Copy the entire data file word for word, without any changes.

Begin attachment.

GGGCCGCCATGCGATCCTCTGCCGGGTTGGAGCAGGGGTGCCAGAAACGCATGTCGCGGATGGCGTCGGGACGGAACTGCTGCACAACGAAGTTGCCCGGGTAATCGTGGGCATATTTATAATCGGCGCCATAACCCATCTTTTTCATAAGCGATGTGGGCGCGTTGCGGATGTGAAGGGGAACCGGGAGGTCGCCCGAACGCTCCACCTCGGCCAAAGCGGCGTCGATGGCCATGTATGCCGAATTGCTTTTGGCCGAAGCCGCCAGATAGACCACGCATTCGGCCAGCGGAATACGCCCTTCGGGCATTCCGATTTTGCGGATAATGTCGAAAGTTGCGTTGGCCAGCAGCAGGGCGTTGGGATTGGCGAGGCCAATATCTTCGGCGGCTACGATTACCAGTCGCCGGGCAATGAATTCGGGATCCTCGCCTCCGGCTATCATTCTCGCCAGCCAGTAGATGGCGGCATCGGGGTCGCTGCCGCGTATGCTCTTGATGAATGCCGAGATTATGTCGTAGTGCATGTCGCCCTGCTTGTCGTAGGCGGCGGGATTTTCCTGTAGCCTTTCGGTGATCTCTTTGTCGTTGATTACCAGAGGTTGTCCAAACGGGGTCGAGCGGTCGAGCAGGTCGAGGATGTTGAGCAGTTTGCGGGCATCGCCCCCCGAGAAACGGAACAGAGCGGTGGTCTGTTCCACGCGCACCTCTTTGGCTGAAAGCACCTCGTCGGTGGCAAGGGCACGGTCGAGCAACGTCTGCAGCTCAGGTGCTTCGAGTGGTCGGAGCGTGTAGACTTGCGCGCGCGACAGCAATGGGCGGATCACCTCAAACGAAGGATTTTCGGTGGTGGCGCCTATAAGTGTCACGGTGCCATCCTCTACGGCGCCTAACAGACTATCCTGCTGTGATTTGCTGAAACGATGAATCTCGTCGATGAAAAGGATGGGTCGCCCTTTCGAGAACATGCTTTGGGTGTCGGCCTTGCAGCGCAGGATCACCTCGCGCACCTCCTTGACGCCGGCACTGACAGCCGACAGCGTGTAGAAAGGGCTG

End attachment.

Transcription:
GGGCCGCCATGCGATCCTCTGCCGGGTTGGAGCAGGGGTGCCAGAAACGCATGTCGCGGATGGCGTCGGGACGGAACTGCTGCACAACGAAGTTGCCCGGGTAATCGTGGGCATATTTATAATCGGCGCCATAACCCATCTTTTTCATAAGCGATGTGGGCGCGTTGCGGATGTGAAGGGGAACCGGGAGGTCGCCCGAACGCTCCACCTCGGCCAAAGCGGCGTCGATGGCCATGTATGCCGAATTGCTTTTGGCCGAAGCCGCCAGATAGACCACGCATTCGGCCAGCGGAATACGCCCTTCGGGCATTCCGATTTTGCGGATAATGTCGAAAGTTGCGTTGGCCAGCAGCAGGGCGTTGGGATTGGCGAGGCCAATATCTTCGGCGGCTACGATTACCAGTCGCCGGGCAATGAATTCGGGATCCTCGCCTCCGGCTATCATTCTCGCCAGCCAGTAGATGGCGGCATCGGGGTCGCTGCCGCGTATGCTCTTGATGAATGCCGAGATTATGTCGTAGTGCATGTCGCCCTGCTTGTCGTAGGCGGCGGGATTTTCCTGTAGCCTTTCGGTGATCTCTTTGTCGTTGATTACCAGAGGTTGTCCAAACGGGGTCGAGCGGTCGAGCAGGTCGAGGATGTTGAGCAGTTTGCGGGCATCGCCCCCCGAGAAACGGAACAGAGCGGTGGTCTGTTCCACGCGCACCTCTTTGGCTGAAAGCACCTCGTCGGTGGCAAGGGCACGGTCGAGCAACGTCTGCAGCTCAGGTGCTTCGAGTGGTCGGAGCGTGTAGACTTGCGCGCGCGACAGCAATGGGCGGATCACCTCAAACGAAGGATTTTCGGTGGTGGCGCCTATAAGTGTCACGGTGCCATCCTCTACGGCGCCTAACAGACTATCCTGCTGTGATTTGCTGAAACGATGAATCTCGTCGATGAAAAGGATGGGTCGCCCTTTCGAGAACATGCTTTGGGTGTCGGCCTTGCAGCGCAGGATCACCTCGCGCACCTCCTTGACGCCGGCACTGACAGCCGACAGCGTGTAGAAAGGGCTG